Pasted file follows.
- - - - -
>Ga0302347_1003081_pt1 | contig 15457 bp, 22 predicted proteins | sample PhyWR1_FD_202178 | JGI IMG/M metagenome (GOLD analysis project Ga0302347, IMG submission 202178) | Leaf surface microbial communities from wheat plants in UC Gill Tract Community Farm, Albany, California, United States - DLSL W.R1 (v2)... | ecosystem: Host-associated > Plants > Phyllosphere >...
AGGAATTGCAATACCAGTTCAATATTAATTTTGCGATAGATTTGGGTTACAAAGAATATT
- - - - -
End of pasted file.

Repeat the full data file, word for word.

>Ga0302347_1003081_pt1 | contig 15457 bp, 22 predicted proteins | sample PhyWR1_FD_202178 | JGI IMG/M metagenome (GOLD analysis project Ga0302347, IMG submission 202178) | Leaf surface microbial communities from wheat plants in UC Gill Tract Community Farm, Albany, California, United States - DLSL W.R1 (v2)... | ecosystem: Host-associated > Plants > Phyllosphere >...
AGGAATTGCAATACCAGTTCAATATTAATTTTGCGATAGATTTGGGTTACAAAGAATATT